We congratulate Romania on its commitment to helping achieve a polio-free world
(PRWEB) July 27, 2011
The United Nations Foundation today welcomed Romania’s announcement that it was joining the Global Polio Eradication Initiative with its first grant that will provide polio vaccinations for 40,000 children. Romania is the 20th European Union Member State to sponsor a grant toward the Initiative, and the United Kingdom will match one-fifth of the gift, reaching an additional 8,000 children.
“We congratulate Romania on its commitment to helping achieve a polio-free world,” said Timothy E. Wirth, President of the UN Foundation. “Support from our European Union partners will help us bridge the current funding gap and achieve more in the fight against polio.”
Polio is a disease that mainly affects children under five years of age and is known to cause lifelong paralysis and potentially fatal infections. Polio cannot be cured, but it can be prevented with a safe and effective oral vaccine that costs only $.50 to deliver to a child. As a result of international efforts by the Global Polio Eradication Initiative to immunize every child, the vast majority of the world is now polio-free. In 2011, polio remains endemic in only four countries—Nigeria, India, Pakistan and Afghanistan. However, more than 20 countries are affected by the spread of the wild poliovirus and are still carrying out extensive vaccinations.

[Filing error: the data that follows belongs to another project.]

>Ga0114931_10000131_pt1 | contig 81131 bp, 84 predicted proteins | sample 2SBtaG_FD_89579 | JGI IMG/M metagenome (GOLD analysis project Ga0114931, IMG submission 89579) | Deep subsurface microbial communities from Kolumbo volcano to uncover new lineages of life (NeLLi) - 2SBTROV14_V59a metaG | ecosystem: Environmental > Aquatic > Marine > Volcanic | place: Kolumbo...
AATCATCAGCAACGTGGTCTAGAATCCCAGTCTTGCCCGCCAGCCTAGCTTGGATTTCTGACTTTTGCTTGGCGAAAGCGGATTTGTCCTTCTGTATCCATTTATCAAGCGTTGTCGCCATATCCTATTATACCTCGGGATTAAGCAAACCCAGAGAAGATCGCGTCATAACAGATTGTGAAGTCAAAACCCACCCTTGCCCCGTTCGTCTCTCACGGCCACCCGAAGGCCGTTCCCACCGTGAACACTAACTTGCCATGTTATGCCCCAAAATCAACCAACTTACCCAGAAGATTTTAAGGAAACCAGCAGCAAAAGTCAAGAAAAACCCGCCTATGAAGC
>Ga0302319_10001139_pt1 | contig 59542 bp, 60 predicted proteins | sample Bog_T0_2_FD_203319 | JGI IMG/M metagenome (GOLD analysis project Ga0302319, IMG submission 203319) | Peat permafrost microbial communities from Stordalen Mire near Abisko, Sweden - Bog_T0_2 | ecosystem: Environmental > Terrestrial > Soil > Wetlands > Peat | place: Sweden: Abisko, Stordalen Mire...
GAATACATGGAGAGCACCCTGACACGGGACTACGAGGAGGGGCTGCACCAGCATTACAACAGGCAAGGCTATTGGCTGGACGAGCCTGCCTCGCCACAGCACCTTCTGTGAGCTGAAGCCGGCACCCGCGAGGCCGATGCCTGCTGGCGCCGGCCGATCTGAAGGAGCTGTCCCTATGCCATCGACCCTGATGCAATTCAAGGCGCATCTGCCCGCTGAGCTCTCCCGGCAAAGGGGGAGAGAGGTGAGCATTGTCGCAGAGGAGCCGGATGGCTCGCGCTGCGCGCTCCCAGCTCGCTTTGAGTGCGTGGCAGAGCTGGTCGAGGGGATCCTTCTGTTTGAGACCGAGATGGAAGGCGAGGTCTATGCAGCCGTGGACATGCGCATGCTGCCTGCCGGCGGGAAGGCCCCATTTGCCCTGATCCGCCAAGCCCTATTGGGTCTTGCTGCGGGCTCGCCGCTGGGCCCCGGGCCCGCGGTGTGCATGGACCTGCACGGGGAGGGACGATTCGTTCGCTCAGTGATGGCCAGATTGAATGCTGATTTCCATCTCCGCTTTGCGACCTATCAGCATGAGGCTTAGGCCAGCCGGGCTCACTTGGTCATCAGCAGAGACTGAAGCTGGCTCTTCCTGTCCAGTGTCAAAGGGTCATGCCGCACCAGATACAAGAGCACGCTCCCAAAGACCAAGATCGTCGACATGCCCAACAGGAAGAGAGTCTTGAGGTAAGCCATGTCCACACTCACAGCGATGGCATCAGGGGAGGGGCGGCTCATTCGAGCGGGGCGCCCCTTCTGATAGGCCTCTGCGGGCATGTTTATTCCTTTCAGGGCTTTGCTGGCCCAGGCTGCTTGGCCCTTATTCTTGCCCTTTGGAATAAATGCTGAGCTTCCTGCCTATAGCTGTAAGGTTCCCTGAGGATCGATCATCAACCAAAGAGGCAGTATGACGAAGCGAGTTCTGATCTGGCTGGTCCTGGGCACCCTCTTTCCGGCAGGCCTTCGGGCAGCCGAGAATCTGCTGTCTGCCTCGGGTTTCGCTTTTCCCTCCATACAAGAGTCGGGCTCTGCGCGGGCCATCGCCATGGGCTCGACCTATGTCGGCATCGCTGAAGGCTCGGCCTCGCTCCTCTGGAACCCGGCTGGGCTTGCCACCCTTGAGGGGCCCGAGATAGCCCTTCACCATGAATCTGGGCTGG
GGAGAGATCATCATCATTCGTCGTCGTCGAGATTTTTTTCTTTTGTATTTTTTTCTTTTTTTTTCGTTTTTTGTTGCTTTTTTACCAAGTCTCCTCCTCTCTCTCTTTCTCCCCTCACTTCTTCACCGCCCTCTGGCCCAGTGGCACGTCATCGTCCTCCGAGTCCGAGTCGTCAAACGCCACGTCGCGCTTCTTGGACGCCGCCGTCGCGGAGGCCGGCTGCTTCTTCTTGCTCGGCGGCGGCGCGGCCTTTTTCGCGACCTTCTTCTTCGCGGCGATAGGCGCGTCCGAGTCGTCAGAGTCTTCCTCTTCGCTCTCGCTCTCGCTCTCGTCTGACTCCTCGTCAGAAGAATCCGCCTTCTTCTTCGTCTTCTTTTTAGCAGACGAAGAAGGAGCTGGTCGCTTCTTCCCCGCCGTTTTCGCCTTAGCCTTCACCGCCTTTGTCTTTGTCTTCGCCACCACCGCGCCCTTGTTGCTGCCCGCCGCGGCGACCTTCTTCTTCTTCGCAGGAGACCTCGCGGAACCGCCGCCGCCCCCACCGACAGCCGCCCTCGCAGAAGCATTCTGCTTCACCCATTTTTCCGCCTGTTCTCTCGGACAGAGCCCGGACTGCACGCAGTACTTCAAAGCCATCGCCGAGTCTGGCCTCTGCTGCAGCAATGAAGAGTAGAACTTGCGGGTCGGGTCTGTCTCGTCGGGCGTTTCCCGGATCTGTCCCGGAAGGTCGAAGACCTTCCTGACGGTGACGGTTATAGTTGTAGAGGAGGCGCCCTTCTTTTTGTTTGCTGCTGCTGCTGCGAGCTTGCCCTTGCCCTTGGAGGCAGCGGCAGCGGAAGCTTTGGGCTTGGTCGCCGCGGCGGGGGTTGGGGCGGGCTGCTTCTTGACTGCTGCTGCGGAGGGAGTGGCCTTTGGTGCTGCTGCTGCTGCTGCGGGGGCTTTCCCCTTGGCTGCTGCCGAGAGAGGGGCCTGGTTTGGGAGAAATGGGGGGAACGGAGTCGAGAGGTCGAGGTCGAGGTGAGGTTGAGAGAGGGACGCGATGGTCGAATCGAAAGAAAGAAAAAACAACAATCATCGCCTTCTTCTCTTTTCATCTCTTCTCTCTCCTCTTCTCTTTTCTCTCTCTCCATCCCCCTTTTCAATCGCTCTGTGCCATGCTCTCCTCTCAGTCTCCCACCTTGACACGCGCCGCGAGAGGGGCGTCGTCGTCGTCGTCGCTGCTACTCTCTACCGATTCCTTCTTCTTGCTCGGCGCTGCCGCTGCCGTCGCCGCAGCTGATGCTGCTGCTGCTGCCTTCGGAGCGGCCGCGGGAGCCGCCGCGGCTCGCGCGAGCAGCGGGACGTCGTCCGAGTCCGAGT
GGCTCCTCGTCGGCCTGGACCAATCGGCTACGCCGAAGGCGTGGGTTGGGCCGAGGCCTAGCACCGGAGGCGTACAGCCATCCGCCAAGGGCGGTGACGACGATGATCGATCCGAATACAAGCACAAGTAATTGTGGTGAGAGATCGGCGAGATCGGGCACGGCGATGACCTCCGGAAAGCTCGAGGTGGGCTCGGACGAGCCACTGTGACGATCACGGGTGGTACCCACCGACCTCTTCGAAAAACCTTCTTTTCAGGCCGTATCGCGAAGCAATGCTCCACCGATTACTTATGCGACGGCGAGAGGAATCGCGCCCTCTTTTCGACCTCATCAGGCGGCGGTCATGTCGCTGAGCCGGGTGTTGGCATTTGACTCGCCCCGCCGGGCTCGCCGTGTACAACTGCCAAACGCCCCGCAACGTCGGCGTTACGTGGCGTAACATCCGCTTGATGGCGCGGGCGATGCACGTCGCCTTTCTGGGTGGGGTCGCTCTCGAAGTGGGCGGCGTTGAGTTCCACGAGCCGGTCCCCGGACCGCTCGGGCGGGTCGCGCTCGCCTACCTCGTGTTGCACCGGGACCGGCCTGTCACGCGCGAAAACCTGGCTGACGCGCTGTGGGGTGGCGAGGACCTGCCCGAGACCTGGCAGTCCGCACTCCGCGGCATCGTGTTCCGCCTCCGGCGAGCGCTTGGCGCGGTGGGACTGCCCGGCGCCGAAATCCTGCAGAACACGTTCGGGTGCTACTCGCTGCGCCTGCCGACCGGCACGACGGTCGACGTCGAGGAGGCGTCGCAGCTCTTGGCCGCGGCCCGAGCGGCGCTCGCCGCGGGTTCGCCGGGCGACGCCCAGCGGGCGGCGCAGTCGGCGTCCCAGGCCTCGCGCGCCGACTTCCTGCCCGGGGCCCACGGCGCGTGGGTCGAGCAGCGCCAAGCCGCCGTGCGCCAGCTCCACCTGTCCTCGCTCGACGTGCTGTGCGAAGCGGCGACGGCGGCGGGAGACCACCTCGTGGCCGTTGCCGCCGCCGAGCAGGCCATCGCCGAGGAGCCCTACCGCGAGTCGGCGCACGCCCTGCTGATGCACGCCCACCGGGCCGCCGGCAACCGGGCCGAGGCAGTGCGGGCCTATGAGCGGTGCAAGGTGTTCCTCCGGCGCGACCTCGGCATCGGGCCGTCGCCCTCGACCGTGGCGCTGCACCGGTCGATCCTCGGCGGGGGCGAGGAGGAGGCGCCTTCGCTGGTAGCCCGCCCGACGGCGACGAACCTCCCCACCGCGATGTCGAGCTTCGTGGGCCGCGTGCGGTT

Adrian Vierita, the Ambassador of Romania to the United States, said, “Romania is proud to be a part of this worthwhile initiative and looks forward to witnessing the lasting impacts of this partnership.”
Romania joins five other new European Union partners who, with the UN Foundation, are building support for the Global Polio Eradication Initiative, bringing the EU and its Member States’ total contributions to the Initiative to $1.78 billion. The Foundation is currently working with government leaders from Bulgaria, Estonia, Latvia, Lithuania, Poland and Slovenia to provide additional help with polio eradication efforts.
Polio was endemic in more than half the world’s countries and the highly infectious disease paralyzed thousands of children every year less than a century ago. Fortunately, an effective vaccine was introduced in the 1950s and 1960s, but in 1988 an estimated 350,000 polio cases remained. Since the Initiative’s launch that same year, polio cases have decreased by over 99%, and in 2010 fewer than 1,350 cases were reported globally. The WHO and UNICEF believe it is possible to interrupt the spread of the wild poliovirus throughout the world by 2013.
About the UN Foundation
The United Nations Foundation, a public charity, was created in 1998 with entrepreneur and philanthropist Ted Turner’s historic $1 billion gift to support UN causes and activities. The UN Foundation builds and implements public/private partnerships to address the world’s most pressing problems, and works to broaden support for the UN through advocacy and public outreach. Through campaigns and partnerships, the organization connects people, ideas, and resources to help the UN solve global problems. The campaigns reduce child mortality, empower women and girls, create a new energy future, secure peace and human rights, and promote technology innovation to improve health outcomes. These solutions are helping the UN advance the eight global targets known as the Millennium Development Goals (MDGs). For more information, visit http://www.unfoundation.org.
Media Contact: Eric Porterfield, United Nations Foundation; (202) 496-6381; eporterfield(at)unfoundation(dot)org